A couple of weeks ago you could read about the first day of our weekend break to Holland. On the third day we went to a wellness resort, but I have yet to tell you about our second day! Well, actually we wanted to go to Giethoorn, a delightful little village with heaps of canals, beautiful houses and gardens. Unfortunately the weather didn’t look very promising that morning as it was raining cats and dogs, so we decided to visit two little towns, Zwolle and Kampen, instead.
After a delicous breakfast in our hotel (couldn’t get enough of those ‘poffertjes’… teeny tiny Dutch pancakes !!), we headed off to Zwolle first. As soon as we were in this little town, it stopped raining, so we could visit the town umbrella-free.
The first shop we saw we were both immediately interested in… Schuttelaar. This is a fab wine and delicatessen shop which has been run by the same family for more than 100 years. The shop has recently been renewed and offers a fantastic array of wines, coffees, chocolates, gifts for foodies,…
Now I do like a good glass of wine, but to be honest with you I do not know much about it. So when buying wine I always go for the ‘safe’ option. I hardly buy wines that are unknown to me as I don’t want to be disappointed when I get myself comfortable on a Saturday night, with my fleece blanket, my favorite tv show, some tapas and a glass of red wine to keep me company. So I will nearly always buy wine that I know I will like.
But anyway… what has this to do with Schuttelaar I hear you think… Well at this shop, buying wine is quite a unique experience… You get an I-pad on which you find heaps of information on the wines that are sold, but what’s even better is that you actually can taste any wine they sell. The tasting wines are on display in special wine cupboards (and at the right temperature of course !). You can choose how much you taste : a tasting glass, half a glass or a whole glass. You get charged for what you taste. A tasting glass costs you between 0,50 EUR en 15 EUR depending on which wine you taste (of course a bottle of 10 EUR is cheaper to taste than a bottle of 500 EUR !). When you buy a certain bottle of wine, the price from that taste is deducted from your purchase. I was tempted to taste the 595 EUR Château Mouton-Rothschild (2007 Grand Cru Classé), but at 14,95 for a tasting glass… well I let that pass ! I did however taste a delicious Sicilian red wine (Rapitalà Nero d’Avola) and decided to buy that one. On the I-pad you registrate which wines you taste and which wines you want to buy. If you want additional information or help, you can rely on the expert advice from the friendly staff in this shop. So Schuttelaar offers people the opportunity to taste some unknown wines. It is definitely to be recommended for all you winelovers ! They also have an online shop so make sure to check that out !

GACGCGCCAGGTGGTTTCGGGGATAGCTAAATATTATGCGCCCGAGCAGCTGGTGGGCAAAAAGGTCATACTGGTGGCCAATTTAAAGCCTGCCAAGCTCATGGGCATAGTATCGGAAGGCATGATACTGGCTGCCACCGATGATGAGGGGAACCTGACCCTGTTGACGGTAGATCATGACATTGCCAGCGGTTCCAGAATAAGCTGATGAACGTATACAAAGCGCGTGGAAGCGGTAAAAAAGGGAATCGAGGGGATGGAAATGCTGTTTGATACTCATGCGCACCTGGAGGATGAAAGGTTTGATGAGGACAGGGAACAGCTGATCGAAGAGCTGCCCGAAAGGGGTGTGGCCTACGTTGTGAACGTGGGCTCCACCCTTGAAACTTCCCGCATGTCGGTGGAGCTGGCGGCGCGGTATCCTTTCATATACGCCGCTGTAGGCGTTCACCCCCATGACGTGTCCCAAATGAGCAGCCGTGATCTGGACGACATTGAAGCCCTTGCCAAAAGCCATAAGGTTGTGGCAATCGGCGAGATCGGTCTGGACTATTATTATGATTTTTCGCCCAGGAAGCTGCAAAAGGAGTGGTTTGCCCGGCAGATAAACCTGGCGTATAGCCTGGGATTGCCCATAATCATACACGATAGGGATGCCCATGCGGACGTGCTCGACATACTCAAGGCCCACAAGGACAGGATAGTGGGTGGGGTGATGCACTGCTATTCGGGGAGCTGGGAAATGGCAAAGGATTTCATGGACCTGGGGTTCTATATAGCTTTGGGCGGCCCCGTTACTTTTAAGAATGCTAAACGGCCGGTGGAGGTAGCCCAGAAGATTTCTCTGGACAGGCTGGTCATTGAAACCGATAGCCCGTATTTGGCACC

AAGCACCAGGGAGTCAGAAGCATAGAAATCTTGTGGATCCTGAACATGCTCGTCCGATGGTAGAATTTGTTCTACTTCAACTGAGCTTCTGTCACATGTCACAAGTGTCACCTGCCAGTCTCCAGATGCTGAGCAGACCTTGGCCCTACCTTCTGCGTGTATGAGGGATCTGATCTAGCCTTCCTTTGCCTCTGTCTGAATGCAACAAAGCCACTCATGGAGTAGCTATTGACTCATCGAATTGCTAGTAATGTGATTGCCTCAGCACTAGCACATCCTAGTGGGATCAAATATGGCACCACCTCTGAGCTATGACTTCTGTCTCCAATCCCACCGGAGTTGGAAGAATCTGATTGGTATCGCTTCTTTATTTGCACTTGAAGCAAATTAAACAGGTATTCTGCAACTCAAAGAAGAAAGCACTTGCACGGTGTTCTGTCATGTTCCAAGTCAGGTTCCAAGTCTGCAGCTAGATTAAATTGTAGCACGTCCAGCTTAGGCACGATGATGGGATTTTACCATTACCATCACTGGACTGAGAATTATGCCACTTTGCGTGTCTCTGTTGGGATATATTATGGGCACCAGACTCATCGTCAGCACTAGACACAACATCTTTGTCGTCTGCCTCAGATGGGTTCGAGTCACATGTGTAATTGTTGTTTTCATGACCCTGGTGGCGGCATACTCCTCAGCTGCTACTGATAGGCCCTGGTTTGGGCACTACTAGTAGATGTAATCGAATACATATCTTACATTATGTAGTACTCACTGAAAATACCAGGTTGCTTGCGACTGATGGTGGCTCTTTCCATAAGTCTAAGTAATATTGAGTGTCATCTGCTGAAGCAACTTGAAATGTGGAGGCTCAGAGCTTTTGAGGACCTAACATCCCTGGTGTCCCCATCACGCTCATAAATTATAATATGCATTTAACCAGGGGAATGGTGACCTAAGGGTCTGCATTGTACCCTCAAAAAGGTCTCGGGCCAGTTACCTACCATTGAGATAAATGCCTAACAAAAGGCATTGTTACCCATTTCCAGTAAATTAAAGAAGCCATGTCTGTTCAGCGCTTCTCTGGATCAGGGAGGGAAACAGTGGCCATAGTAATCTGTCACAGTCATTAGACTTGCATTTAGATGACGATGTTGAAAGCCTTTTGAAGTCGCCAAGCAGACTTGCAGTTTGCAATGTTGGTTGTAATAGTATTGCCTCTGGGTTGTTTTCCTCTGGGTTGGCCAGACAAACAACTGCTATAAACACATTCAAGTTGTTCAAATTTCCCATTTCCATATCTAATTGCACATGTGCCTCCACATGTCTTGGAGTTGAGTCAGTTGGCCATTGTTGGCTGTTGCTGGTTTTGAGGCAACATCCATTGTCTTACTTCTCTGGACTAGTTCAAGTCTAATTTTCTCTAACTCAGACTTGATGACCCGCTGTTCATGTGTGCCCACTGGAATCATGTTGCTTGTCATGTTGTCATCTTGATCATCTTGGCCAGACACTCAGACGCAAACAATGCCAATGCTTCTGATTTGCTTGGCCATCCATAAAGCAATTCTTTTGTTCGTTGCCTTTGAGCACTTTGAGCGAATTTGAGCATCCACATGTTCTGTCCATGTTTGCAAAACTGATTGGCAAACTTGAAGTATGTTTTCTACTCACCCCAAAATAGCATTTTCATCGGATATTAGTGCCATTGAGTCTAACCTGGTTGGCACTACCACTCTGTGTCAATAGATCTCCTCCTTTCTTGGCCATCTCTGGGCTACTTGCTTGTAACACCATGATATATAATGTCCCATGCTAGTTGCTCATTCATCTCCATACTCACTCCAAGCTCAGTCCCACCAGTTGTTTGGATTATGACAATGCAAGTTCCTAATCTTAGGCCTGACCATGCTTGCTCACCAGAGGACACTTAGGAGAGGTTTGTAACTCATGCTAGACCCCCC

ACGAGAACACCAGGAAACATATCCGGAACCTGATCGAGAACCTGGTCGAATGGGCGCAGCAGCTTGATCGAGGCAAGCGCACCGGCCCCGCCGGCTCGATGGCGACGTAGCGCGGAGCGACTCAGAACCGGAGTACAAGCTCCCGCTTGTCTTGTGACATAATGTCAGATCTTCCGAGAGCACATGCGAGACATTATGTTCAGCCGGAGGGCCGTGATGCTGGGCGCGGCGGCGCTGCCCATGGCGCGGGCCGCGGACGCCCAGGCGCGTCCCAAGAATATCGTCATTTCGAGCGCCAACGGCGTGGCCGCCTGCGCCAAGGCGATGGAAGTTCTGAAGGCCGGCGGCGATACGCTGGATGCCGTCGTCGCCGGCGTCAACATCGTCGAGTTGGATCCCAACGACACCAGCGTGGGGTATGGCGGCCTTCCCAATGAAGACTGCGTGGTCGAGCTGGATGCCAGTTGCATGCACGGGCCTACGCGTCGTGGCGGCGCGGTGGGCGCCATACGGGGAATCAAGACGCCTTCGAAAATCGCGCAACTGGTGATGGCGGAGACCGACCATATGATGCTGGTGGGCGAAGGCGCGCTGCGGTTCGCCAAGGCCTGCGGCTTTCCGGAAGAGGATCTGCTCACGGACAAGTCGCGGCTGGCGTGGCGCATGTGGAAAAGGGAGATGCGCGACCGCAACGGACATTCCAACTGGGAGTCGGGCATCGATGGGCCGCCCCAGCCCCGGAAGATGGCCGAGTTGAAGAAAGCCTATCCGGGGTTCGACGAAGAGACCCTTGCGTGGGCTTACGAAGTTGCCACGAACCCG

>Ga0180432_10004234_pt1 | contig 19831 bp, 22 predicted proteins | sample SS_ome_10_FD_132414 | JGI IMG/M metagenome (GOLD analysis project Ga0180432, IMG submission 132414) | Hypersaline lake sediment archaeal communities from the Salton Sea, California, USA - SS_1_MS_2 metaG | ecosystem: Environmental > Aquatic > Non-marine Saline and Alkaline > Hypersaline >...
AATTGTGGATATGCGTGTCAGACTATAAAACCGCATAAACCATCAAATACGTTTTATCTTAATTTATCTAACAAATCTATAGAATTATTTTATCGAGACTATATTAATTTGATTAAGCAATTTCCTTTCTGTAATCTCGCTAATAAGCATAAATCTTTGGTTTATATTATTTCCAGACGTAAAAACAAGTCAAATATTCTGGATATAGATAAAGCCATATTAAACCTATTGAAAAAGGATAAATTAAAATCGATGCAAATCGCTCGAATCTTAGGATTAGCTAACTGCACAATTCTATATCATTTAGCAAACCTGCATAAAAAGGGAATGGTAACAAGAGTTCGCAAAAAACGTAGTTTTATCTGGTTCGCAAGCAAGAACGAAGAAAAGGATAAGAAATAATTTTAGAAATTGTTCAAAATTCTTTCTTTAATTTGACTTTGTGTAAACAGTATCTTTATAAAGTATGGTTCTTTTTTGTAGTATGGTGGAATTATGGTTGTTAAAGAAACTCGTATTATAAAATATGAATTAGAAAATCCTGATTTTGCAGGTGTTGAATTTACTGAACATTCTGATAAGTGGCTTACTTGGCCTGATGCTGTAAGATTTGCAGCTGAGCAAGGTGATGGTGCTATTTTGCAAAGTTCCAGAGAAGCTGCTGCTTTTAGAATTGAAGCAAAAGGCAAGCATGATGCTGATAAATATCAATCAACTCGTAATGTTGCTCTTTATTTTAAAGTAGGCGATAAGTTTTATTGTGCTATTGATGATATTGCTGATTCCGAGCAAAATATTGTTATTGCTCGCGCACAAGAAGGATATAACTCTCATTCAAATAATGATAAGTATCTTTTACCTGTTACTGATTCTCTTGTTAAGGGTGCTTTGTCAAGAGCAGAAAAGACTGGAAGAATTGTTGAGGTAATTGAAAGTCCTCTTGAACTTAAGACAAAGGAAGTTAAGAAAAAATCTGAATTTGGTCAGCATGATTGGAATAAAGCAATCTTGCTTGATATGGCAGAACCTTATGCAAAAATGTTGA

After buying a couple of bottles of wine and some chocolates (my god they were delicious !!), we did a bit of sightseeing in Zwolle. As many Dutch towns, Zwolle is surrounded by canals and parks so it is really lovely to walk around. The town has many beautifully restored buildings, there is the 15th century town gate, but the building that appealed most to me was the Fundatie museum. We didn’t go in, but it certainly is an unusual building. It is a neo-classicist building from the 19th century which was once a law court. In 2004 this building was rebuilt as a museum and in 2012 the museum enlargened with an elliptical construction on the roof. Now I normally am not a fan of a eclicticism, but this I like… I’m a bit sorry now that we didn’t go in, but at the time we didn’t actually feel like it… well, maybe a next time !
We only spend a couple of hours in Zwolle, but I’m sure you could easily spend a whole day there if you included a visit to this museum !
A second town we visited that day was Kampen. This is a little town situated on the banks of the river IJssel and was once renowned for its fishing industry (mainly herring). But because of several wars and the silting up of the river, the town fell into disrepair. It hardly developed which means that now the town is filled with old buildings. Many are restored and the town centre has nearly 500 registered buildings which makes it a delight to stroll around the streets and narrow alleys. In Kampen we had a late lunch at Grand Café Efes of which I really liked the interior (you can see that on a photo below).
Although Kampen is quite a small town, make sure you visit it when in the neighbourhood!
So now we’ve got two more lovely Dutch towns we can add on our list… at the end of October we will visit another one… a fab one let me tell you! Make sure to check my blog as not to miss it 🙂